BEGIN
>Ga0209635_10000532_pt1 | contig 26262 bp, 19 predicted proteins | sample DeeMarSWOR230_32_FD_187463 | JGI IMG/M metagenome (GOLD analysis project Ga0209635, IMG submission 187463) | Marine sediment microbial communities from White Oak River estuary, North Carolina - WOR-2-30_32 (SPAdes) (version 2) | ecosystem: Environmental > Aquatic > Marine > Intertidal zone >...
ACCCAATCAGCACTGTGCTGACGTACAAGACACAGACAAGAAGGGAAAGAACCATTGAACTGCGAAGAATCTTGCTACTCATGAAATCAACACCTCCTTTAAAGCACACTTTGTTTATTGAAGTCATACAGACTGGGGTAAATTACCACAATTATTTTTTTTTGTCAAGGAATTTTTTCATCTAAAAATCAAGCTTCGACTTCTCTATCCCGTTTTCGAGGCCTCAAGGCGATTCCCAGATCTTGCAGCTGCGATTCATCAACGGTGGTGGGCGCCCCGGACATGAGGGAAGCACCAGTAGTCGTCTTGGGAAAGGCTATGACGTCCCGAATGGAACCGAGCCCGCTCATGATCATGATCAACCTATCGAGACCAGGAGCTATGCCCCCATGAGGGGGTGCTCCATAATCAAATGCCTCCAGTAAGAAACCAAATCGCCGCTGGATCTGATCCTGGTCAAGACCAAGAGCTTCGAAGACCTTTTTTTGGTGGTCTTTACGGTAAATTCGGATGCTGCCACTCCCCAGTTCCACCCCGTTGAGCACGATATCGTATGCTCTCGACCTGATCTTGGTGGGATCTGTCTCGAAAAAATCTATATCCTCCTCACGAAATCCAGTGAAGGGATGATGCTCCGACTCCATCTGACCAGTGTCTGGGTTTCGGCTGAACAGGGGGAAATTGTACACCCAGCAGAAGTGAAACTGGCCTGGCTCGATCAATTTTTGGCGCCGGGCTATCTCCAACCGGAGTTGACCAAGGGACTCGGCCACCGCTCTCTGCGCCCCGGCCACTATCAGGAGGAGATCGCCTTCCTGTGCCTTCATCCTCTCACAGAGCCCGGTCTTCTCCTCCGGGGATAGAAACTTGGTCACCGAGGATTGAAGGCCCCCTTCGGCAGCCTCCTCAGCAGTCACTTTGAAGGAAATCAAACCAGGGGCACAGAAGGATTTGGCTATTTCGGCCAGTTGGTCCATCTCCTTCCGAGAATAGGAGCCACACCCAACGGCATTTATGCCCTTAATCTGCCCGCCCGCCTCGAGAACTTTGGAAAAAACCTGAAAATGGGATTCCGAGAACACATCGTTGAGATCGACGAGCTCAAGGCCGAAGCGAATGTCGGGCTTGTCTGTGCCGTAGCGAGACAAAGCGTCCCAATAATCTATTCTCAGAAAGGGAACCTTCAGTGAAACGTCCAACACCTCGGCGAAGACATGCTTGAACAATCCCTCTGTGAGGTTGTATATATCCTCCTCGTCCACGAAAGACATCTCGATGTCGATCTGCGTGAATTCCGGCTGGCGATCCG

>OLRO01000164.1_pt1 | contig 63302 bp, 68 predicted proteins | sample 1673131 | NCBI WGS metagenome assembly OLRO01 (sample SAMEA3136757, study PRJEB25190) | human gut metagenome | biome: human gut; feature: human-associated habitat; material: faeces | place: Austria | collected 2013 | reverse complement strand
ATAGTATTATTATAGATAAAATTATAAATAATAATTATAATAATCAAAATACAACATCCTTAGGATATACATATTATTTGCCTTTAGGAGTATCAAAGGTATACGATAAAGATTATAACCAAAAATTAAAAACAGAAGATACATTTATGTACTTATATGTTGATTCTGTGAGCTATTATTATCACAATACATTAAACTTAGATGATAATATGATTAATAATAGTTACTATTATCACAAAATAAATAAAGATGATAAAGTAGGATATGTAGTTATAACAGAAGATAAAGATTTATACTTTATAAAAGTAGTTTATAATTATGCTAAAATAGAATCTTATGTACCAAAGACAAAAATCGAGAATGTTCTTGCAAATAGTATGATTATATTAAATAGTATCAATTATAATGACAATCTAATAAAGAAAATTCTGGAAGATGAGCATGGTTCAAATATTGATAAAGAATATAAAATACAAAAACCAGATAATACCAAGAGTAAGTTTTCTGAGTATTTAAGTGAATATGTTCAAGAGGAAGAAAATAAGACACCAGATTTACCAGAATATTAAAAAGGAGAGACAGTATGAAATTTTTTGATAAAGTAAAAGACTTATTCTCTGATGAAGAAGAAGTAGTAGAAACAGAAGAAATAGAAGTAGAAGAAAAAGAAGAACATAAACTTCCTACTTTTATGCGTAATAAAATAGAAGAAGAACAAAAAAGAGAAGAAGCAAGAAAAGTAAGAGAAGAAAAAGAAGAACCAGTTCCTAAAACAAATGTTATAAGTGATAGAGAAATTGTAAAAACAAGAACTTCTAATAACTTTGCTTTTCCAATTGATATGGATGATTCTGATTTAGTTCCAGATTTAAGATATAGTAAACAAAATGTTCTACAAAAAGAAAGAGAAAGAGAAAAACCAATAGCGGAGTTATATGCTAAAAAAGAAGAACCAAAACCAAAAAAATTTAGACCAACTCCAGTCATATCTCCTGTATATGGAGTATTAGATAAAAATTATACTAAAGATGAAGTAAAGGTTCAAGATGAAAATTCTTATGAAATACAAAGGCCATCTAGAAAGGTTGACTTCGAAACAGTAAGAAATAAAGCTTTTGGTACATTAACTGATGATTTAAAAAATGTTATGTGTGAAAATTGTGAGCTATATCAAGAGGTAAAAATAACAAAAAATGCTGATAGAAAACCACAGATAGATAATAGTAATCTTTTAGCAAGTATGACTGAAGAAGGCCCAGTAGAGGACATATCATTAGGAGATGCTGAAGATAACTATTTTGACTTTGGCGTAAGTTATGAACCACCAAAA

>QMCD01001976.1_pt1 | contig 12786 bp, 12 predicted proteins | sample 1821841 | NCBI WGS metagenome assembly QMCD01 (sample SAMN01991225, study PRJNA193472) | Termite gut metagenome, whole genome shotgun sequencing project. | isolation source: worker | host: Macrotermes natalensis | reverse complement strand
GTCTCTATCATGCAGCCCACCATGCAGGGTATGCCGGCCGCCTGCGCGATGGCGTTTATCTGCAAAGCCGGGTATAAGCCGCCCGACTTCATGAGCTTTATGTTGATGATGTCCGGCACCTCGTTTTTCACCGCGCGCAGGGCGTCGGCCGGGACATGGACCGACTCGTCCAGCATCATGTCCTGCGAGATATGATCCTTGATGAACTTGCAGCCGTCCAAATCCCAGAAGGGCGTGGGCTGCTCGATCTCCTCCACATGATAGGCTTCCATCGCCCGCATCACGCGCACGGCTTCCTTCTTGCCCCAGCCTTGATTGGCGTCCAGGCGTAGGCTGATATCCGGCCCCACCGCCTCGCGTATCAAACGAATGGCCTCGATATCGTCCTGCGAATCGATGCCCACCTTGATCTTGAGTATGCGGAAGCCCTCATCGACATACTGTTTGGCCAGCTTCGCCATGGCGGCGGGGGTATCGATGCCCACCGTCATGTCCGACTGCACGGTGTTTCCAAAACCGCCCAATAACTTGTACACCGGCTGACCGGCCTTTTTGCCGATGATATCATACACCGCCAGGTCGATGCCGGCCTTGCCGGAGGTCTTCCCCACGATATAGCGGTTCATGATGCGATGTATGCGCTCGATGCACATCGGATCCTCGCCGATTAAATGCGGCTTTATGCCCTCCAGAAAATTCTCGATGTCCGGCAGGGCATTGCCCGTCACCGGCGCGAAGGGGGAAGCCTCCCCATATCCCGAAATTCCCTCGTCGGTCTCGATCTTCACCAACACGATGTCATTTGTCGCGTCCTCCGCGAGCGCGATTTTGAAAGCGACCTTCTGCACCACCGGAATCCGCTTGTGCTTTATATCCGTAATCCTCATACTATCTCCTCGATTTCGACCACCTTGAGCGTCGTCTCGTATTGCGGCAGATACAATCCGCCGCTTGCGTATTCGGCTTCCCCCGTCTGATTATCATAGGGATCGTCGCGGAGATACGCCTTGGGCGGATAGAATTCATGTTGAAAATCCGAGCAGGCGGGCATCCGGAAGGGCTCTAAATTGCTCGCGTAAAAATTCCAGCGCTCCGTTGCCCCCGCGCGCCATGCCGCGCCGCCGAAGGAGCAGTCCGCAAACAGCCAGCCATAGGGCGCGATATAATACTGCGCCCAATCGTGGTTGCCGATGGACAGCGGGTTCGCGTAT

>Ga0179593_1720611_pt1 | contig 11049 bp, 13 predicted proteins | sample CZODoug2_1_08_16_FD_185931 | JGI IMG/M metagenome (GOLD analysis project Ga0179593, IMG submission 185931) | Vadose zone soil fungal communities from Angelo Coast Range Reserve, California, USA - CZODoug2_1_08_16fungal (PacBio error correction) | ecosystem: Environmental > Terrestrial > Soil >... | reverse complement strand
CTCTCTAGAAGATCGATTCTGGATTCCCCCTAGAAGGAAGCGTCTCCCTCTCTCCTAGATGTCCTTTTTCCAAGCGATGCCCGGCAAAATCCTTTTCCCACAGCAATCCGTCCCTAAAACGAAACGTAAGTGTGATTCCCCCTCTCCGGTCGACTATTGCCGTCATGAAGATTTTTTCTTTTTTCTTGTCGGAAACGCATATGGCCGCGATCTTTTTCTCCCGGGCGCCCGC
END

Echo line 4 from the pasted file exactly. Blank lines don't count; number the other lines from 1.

ATAGTATTATTATAGATAAAATTATAAATAATAATTATAATAATCAAAATACAACATCCTTAGGATATACATATTATTTGCCTTTAGGAGTATCAAAGGTATACGATAAAGATTATAACCAAAAATTAAAAACAGAAGATACATTTATGTACTTATATGTTGATTCTGTGAGCTATTATTATCACAATACATTAAACTTAGATGATAATATGATTAATAATAGTTACTATTATCACAAAATAAATAAAGATGATAAAGTAGGATATGTAGTTATAACAGAAGATAAAGATTTATACTTTATAAAAGTAGTTTATAATTATGCTAAAATAGAATCTTATGTACCAAAGACAAAAATCGAGAATGTTCTTGCAAATAGTATGATTATATTAAATAGTATCAATTATAATGACAATCTAATAAAGAAAATTCTGGAAGATGAGCATGGTTCAAATATTGATAAAGAATATAAAATACAAAAACCAGATAATACCAAGAGTAAGTTTTCTGAGTATTTAAGTGAATATGTTCAAGAGGAAGAAAATAAGACACCAGATTTACCAGAATATTAAAAAGGAGAGACAGTATGAAATTTTTTGATAAAGTAAAAGACTTATTCTCTGATGAAGAAGAAGTAGTAGAAACAGAAGAAATAGAAGTAGAAGAAAAAGAAGAACATAAACTTCCTACTTTTATGCGTAATAAAATAGAAGAAGAACAAAAAAGAGAAGAAGCAAGAAAAGTAAGAGAAGAAAAAGAAGAACCAGTTCCTAAAACAAATGTTATAAGTGATAGAGAAATTGTAAAAACAAGAACTTCTAATAACTTTGCTTTTCCAATTGATATGGATGATTCTGATTTAGTTCCAGATTTAAGATATAGTAAACAAAATGTTCTACAAAAAGAAAGAGAAAGAGAAAAACCAATAGCGGAGTTATATGCTAAAAAAGAAGAACCAAAACCAAAAAAATTTAGACCAACTCCAGTCATATCTCCTGTATATGGAGTATTAGATAAAAATTATACTAAAGATGAAGTAAAGGTTCAAGATGAAAATTCTTATGAAATACAAAGGCCATCTAGAAAGGTTGACTTCGAAACAGTAAGAAATAAAGCTTTTGGTACATTAACTGATGATTTAAAAAATGTTATGTGTGAAAATTGTGAGCTATATCAAGAGGTAAAAATAACAAAAAATGCTGATAGAAAACCACAGATAGATAATAGTAATCTTTTAGCAAGTATGACTGAAGAAGGCCCAGTAGAGGACATATCATTAGGAGATGCTGAAGATAACTATTTTGACTTTGGCGTAAGTTATGAACCACCAAAA